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Lecture 4

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Department
Political Science
Course
POLSCI 2H03
Professor
T A
Semester
Summer

Description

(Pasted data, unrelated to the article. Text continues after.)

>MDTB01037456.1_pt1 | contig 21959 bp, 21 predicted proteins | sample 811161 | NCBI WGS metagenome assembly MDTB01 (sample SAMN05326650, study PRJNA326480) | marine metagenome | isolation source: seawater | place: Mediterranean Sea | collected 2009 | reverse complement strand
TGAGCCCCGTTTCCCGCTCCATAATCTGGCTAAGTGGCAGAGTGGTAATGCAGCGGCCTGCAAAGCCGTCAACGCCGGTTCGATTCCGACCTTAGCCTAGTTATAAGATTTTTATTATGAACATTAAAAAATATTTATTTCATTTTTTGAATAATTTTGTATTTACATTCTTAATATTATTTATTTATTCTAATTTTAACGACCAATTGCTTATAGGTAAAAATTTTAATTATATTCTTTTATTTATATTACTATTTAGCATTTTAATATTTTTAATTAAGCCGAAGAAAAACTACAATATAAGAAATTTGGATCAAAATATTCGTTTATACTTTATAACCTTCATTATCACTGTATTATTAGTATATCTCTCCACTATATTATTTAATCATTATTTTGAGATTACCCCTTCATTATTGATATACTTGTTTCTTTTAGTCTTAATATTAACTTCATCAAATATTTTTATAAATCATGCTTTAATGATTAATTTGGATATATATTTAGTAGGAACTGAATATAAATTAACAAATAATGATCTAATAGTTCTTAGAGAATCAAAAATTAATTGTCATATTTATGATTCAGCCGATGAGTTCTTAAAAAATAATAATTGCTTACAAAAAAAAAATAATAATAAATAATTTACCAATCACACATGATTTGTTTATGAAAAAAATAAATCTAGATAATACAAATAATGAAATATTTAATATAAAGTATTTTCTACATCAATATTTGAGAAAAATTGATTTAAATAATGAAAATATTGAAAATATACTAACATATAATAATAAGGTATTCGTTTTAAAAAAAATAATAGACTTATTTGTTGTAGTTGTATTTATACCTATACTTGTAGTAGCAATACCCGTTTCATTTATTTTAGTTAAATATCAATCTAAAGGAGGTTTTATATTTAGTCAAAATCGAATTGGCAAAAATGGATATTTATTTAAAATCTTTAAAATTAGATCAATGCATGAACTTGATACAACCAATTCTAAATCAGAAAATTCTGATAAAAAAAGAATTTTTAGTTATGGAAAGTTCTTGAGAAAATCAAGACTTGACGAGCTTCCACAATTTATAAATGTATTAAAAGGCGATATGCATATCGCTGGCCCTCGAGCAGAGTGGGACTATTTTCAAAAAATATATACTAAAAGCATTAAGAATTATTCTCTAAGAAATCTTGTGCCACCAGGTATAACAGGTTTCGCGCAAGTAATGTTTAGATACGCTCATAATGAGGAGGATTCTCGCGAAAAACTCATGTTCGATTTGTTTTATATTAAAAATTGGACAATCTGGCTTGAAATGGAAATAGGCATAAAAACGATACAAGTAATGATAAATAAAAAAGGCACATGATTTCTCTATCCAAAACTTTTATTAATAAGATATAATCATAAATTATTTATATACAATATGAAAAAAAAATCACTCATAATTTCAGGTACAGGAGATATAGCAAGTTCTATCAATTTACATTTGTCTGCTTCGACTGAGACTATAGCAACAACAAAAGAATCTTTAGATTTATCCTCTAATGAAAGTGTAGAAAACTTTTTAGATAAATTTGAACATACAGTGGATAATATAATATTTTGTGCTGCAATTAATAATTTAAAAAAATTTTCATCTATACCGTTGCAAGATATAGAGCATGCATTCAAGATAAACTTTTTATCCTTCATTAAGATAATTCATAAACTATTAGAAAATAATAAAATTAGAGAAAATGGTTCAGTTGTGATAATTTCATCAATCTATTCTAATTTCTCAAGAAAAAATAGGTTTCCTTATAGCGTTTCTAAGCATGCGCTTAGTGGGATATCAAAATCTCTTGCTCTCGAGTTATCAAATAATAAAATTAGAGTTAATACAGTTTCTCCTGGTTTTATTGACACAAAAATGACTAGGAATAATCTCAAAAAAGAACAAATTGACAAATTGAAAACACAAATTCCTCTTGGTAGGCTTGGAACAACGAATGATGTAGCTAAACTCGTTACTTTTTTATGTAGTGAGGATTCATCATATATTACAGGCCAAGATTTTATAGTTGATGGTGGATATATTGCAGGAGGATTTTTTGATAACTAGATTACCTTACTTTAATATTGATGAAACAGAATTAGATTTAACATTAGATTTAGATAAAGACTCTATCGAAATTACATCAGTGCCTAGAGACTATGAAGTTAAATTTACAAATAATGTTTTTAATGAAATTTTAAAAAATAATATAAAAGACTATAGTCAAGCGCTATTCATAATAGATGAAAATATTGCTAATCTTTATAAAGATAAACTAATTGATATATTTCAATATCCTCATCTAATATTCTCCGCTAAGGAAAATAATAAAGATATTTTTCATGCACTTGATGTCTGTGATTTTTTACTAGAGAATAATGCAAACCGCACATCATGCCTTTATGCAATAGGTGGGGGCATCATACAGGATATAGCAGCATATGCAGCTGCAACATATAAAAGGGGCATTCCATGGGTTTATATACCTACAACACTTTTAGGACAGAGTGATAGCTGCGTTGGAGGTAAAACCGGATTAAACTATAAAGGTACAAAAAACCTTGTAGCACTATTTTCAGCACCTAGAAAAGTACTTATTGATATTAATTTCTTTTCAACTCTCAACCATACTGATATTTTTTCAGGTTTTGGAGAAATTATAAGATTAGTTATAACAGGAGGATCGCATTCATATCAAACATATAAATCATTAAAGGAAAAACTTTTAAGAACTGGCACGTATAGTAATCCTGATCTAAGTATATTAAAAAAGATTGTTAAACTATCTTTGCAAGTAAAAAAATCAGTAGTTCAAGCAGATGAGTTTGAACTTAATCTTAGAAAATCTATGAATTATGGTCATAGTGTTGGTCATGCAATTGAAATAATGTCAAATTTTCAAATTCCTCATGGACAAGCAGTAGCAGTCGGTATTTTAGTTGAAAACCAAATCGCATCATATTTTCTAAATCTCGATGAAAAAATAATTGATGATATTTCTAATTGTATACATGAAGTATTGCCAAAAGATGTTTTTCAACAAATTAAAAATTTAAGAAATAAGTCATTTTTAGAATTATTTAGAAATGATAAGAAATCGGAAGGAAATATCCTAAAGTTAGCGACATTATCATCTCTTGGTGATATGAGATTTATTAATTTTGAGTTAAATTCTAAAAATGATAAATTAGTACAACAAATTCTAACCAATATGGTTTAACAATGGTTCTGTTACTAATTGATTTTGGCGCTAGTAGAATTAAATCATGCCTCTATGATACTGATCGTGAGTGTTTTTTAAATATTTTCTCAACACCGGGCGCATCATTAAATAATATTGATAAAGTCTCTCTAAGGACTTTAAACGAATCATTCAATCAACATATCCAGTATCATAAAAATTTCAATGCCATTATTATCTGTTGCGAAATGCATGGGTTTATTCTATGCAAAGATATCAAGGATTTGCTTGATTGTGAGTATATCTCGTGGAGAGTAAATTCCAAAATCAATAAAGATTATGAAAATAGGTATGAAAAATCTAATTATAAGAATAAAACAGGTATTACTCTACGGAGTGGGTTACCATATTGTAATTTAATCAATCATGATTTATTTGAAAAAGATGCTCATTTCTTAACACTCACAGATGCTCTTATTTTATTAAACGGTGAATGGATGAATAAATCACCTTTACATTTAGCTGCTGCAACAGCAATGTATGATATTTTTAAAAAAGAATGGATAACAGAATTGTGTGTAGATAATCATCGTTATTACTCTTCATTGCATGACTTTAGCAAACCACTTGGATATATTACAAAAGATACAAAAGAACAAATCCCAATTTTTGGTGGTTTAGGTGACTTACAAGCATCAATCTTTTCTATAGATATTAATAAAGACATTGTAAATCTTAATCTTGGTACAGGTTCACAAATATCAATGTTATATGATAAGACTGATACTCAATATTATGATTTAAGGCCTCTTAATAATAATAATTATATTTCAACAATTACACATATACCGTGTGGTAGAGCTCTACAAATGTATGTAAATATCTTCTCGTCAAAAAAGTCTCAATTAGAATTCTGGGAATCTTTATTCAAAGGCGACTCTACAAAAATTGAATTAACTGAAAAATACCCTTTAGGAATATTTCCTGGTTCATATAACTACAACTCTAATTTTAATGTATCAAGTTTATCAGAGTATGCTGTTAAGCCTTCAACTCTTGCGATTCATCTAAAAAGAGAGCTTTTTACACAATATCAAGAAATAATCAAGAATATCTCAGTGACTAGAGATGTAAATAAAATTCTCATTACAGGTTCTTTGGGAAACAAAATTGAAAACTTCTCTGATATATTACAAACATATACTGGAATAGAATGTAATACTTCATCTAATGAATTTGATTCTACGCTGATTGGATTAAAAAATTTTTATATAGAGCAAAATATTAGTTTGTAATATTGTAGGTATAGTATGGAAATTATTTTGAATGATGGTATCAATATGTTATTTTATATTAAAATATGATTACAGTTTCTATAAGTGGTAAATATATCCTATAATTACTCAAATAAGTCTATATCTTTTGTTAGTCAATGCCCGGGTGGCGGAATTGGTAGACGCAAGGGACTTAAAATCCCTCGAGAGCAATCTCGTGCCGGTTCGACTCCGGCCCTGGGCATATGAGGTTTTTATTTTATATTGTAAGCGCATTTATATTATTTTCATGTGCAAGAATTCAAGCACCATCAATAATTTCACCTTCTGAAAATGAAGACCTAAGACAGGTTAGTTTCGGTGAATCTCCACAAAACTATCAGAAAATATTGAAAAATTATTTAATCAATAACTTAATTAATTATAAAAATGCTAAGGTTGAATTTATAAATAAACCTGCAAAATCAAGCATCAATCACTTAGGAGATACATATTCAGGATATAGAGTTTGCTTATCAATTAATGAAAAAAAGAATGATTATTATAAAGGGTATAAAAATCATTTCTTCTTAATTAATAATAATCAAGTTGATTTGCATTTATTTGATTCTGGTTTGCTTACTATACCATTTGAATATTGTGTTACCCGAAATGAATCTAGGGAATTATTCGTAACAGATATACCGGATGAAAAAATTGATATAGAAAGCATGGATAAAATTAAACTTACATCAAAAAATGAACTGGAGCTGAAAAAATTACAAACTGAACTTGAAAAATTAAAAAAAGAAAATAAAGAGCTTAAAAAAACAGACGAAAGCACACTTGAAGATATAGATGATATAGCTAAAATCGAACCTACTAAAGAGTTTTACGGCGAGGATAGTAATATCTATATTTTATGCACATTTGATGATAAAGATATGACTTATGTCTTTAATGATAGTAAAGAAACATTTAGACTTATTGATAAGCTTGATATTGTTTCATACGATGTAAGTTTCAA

1 Course: Poli Sci 2H03 Subject: Global Economy, Trade, and Finance Instructor: Dr. Vermilyea Section: Evening, T01 Date: Oct.3, 2012 Plan for the class  Discuss the world trade regime, with a focus on the transition from the GATT to the WTO  Learn about the current international financial system, and its emerfence from the Bretton Woods system  Consdier how this international financial system contributed to the 2007-2008 financial crisis General Agreement on Tariffs and Trade  Post WWII, the GATT existed as the primary framework governing international trade relations  This persisted until 1995 when the Uruguay round established the World Trade Organization (WTO), which effectively replaced the GATT and served as an indication of a further institutionalization of trade rules  3 key problems with GATT:  (1) failure to reverse the growth of protectionism (embedded liberalism; as opposed to neo- liberalism)  Embedded liberalism: foundational principle of GATT; aim to achieve 2 goals:  (1) promote free-trade/move into open market system of free-trade  (2) protect domestic economies from the negative effects of free-trade and protect them from unemployment  Theory of embedded liberalism stopped certain types of imports and created subsidies for others  Favoured developed countries and worked in their interest  Represented fusion of international power and dominant forms of power (US and UK)  Promoted market liberalization, but only if it was within the limits of the powerful states  The aim of the GATT was not to dismantle the state  State still important figure with GATT/embedded liberalism ideology  (2) the weakness of its dispute settlement procedures  If there was a dispute and there was a decision made on the dispute, if one member didn't like that decision they could veto  Not enforceable  Contracting parties could just block decisions of panels as they wish  GATT was just a contractual agreement among members, lacking institutional backing that was needed to make it enforceable  (3) uneven nature of its trade liberalization process  Something that has extended to the WTO  Further heightened with GATT  Certain sectors were liberalized, which worked in favour of developed countries  e.g., manufacturing  This is a problem because developing countries need to trade agriculture/textiles, but these industries were highly protected and received subsidies from developed countries to protect their markets from the developing countries  Only helped developed nations in areas where they had a comparative advantage 2 Course: Poli Sci 2H03 Subject: Global Economy, Trade, and Finance Instructor: Dr. Vermilyea Section: Evening, T01 Date: Oct.3, 2012 WTO  Increased institutionalization and legalization of trade process  US pushed for legalization of dispute settlement process  Canada and Europe wanted a further institution as a whole structure of the international trade process itself  Introduction of Appellate Appeal Body  If a dispute comes to the WTO, and the decision is made, people have the right to appeal it now  Remodeling of the dispute resolution process  Intensified areas where trade regulation applied  Introduced new issue areas into domain of trade regulation  Resulted in a number of legally-binding agreements  The agreement on trade-related aspects of international property rights  General agreement on trade and services  Dispute settlement understanding provides a framework for a legalistic and orderly way  Panel of judication  Appeals process  Move towards more unbiased, rules-based institution Key principles of WTO  No discrimination  No preferential treatment  All countries treated as equal trading partners  Not to discriminate between its own and international products/services  Freer than GATT  Predictable  Tariffs/non-tariff barriers should not be raised arbitrarily  More competitive  Discourages unfair practices  Export subsidies  Dumping (to gain market shares)  More beneficial for developing countries Key challenges and criticisms  Developing country interests  Agriculture and textile sectors continue to exercise high levels of protectionism from external markets  Developed countries continue to protect their markets, which is against free-trade principles  Results in higher production of agriculture in developing world, which lowers their prices (due to surplus of product)  Also issue with subsidies  Developed countries subsidize their own farmers, gaining an advantage over farmers in the developing world 3 Course: Poli Sci 2H03 Subject: Global Economy, Trade, and Finance Instructor: Dr. Vermilyea Section: Evening, T01 Date: Oct.3, 2012  Problems with the dispute settlement process  Developing countries don't have as many representatives to send to meetings  Also issue of power/knowledge, since the developing world lacks resources to keep up wi
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